Editor-in-Chief and A&E Editor
Wake County Public Health officials confirmed March 4 that a Wake County resident has contracted the Zika virus. It has been released that the woman is not yet of childbearing age, and she caught the disease while visiting Central and South America within the last month. This marks the first Wake County case and the fifth case in North Carolina, a number which could increase shortly with 109 pregnant women awaiting their Zika virus test results. But Dr. Sue Lynn Ledford, Wake County’s division director of public health, does not see this as a cause for concern. “We are in contact with the patient and monitoring the patient’s progress,” says Ledford. “We want to reassure citizens that there is currently no risk of transmission from this patient to others.”
Health officials are closely monitoring the victim, who exhibited symptoms upon returning to the United States. These include fever, red eyes, joint pains, rashes, headaches, and muscle pain. These symptoms, which appear within two to seven days after being bitten by an infected mosquito or participating in sexual activities with someone who has contracted the Zika virus, are shown by only one in five infected persons. While the Centers for Disease Control and Prevention (CDC) admit there are more than one hundred travel-contracted cases in the United States, there are no cases where it has been transmitted by a mosquito within its borders. A person can be screened if they have returned from a Zika-prone area, are pregnant and showing signs, or are pregnant and have had an abnormal ultrasound.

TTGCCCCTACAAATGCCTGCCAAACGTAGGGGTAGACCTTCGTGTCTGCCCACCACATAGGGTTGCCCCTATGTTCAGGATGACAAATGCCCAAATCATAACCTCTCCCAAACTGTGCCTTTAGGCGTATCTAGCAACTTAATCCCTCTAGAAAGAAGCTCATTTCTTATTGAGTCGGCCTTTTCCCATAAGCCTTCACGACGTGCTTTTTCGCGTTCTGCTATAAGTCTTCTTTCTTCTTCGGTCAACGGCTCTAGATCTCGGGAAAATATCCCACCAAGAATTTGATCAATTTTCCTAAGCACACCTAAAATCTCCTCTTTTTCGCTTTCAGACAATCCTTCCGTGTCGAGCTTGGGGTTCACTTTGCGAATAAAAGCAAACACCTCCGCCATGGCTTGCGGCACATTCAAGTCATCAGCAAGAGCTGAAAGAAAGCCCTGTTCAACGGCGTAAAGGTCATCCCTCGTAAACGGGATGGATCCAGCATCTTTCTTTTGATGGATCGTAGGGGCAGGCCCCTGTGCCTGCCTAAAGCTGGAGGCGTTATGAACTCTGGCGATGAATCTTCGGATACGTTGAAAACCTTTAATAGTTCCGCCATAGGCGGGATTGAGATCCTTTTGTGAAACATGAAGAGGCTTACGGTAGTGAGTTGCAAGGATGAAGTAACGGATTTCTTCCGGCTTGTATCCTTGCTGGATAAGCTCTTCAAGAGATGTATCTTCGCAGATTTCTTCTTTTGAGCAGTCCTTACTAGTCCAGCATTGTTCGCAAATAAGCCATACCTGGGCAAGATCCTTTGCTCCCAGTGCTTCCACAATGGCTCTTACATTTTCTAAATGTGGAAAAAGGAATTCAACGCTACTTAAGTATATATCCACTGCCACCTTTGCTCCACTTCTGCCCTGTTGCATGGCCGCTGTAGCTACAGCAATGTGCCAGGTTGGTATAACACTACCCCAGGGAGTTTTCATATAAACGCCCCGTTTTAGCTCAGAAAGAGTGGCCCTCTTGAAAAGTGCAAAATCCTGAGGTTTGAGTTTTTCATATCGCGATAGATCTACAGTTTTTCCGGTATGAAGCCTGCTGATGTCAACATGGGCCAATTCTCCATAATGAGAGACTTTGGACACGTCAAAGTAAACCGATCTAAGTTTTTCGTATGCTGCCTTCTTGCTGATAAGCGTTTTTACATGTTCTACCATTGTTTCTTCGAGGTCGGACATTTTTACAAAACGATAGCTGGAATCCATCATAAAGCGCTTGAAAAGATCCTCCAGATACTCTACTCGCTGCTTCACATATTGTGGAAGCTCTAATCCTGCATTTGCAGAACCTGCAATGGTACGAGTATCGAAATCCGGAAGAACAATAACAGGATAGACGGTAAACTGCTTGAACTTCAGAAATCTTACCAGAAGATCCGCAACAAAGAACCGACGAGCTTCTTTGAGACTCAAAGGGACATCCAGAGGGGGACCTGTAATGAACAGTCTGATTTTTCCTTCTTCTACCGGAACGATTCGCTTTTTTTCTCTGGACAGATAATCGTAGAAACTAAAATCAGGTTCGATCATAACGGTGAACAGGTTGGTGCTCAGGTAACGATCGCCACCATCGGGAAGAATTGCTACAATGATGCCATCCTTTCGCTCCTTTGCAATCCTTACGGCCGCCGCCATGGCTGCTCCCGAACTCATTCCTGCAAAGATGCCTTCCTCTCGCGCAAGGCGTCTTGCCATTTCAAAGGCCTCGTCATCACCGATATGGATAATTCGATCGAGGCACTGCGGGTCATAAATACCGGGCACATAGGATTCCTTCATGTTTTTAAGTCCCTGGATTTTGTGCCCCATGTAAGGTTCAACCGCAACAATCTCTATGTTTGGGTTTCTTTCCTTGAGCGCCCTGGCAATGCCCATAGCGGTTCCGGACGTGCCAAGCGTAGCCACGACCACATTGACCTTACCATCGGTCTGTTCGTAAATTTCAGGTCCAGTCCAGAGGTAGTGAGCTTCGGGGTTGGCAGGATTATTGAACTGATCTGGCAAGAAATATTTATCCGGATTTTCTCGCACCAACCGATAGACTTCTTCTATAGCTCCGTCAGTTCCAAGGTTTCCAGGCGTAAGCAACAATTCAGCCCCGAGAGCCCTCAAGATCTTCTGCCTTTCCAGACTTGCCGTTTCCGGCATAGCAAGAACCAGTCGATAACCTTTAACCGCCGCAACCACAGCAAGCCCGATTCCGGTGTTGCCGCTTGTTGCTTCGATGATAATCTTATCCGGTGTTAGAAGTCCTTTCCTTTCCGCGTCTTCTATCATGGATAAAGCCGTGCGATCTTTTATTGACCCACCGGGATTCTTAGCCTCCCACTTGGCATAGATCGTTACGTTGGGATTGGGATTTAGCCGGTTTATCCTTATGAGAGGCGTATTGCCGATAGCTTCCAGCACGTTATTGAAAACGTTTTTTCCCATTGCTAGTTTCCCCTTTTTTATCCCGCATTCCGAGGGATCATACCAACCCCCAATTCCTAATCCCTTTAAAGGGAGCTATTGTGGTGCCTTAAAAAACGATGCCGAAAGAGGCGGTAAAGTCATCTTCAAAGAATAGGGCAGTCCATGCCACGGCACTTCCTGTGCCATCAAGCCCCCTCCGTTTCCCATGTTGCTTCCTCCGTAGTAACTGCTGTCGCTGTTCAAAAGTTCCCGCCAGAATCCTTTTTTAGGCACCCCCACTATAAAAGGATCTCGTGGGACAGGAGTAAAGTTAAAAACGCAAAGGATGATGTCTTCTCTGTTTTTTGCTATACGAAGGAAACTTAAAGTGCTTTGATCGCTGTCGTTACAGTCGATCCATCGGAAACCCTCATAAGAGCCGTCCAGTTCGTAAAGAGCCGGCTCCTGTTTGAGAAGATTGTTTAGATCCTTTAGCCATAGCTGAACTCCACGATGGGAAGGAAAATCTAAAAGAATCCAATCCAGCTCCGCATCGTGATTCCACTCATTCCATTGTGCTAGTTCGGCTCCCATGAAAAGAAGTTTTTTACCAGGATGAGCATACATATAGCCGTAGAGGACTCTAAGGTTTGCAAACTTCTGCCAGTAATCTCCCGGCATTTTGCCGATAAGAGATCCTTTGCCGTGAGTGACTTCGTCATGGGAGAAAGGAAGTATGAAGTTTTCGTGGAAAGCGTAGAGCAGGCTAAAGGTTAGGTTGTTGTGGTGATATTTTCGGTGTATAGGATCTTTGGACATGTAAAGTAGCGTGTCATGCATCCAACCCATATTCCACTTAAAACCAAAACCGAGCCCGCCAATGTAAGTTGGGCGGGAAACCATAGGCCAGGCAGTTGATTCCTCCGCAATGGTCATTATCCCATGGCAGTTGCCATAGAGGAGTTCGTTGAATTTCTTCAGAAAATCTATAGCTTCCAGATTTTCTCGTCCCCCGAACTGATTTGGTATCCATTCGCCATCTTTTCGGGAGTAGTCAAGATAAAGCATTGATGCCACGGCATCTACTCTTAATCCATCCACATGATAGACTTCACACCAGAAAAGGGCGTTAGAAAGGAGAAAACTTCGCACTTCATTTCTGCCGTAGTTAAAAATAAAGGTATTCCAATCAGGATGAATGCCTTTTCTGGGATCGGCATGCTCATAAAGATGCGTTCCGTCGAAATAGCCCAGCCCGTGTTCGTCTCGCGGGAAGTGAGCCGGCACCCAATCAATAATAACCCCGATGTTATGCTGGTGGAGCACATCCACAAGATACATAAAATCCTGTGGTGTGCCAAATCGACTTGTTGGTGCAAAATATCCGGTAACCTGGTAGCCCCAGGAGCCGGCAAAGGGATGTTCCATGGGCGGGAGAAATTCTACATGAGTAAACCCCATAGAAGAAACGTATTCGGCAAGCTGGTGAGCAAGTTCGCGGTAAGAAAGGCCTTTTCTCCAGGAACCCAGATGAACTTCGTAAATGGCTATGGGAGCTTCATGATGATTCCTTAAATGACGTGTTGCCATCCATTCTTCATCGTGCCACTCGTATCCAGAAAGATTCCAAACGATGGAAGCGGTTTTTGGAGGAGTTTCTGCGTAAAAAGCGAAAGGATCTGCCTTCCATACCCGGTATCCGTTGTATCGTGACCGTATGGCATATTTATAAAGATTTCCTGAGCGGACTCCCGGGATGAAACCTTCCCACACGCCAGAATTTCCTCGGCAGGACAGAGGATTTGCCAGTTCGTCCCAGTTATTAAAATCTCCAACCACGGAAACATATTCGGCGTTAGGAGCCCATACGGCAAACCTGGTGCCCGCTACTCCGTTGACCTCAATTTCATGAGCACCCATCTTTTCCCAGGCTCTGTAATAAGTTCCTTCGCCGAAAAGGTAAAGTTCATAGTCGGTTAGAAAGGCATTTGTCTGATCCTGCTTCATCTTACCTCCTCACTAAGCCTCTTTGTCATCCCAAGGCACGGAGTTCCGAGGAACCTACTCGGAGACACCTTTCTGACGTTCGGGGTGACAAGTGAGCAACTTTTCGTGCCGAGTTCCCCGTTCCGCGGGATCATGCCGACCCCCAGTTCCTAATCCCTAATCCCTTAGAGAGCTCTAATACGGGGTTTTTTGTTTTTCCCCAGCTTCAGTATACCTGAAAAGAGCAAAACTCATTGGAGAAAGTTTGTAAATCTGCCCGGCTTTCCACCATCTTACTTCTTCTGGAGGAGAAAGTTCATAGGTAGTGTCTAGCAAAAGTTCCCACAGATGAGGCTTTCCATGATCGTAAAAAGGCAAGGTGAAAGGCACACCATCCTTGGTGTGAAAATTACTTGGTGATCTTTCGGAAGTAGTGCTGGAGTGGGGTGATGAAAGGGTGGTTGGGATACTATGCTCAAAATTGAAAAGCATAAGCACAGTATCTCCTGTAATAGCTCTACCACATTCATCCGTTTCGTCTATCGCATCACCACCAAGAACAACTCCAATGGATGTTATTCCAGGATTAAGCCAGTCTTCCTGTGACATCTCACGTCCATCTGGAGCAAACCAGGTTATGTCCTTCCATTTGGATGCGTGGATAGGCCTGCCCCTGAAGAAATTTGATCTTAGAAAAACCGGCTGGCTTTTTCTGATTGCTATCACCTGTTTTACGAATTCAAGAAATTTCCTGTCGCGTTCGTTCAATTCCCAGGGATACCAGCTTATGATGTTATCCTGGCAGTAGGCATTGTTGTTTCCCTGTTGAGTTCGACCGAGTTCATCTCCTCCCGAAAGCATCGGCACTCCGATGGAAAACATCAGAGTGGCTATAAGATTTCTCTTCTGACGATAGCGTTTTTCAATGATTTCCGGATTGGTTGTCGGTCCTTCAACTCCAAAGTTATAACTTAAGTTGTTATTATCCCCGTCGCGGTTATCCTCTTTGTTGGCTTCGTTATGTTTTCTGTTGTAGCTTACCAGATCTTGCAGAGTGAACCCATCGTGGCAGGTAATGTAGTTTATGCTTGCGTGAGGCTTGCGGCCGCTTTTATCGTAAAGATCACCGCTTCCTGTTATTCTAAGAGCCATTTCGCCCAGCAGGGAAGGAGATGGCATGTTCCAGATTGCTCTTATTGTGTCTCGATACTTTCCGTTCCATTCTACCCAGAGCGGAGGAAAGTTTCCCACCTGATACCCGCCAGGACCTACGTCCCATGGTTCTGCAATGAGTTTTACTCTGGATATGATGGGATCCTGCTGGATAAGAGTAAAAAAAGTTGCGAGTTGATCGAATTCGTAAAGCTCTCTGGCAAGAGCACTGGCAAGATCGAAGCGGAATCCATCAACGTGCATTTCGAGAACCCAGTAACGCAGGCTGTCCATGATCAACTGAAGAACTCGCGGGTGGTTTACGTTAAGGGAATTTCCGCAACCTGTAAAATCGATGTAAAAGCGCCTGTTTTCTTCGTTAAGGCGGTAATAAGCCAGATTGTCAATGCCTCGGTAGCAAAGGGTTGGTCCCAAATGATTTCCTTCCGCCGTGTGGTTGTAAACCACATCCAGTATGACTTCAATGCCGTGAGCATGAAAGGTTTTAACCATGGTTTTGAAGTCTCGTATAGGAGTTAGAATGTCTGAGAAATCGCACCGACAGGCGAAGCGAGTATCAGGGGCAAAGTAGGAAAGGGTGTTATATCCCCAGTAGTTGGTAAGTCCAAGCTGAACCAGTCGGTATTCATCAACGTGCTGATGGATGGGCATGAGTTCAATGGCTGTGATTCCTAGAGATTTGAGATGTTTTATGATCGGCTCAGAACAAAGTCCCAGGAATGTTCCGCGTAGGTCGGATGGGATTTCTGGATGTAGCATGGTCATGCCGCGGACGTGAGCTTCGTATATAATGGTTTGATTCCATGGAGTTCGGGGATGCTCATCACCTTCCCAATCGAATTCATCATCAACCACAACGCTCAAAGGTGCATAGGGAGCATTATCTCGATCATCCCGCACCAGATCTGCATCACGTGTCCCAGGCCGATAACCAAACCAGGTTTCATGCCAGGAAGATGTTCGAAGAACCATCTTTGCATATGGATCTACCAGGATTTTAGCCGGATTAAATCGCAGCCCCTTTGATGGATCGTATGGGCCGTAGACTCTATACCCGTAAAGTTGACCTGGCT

Children born to women infected with the Zika virus during pregnancy are at a higher risk of having birth defects. This is why many believe the illness is to blame for a rapid increase in the cases of microcephaly in Brazil. This rare birth defect results in a smaller head and an underdeveloped brain. Lab tests have also found the virus in the brain tissue of several babies with the birth defect. However, in past Zika outbreaks, a rising number of babies with microcephaly was not found.
This phenomenon is cause for concern as more and more children are being born with the birth defect and more women are contracting this disease. To map the virus, and predict its spread, Google engineers are partnering with the United Nations Children’s Emergency Fund (UNICEF) to analyze the collected data. Those working on the project also aim to produce tools which will help to counter the Zika virus.
“We won’t be able to develop a vaccine if we can’t tell who is and who isn’t infected,” said David Weber, associate chief medical officer at UNC Health Care. “So our first effort has to be on diagnostics, and we’re very involved in that.”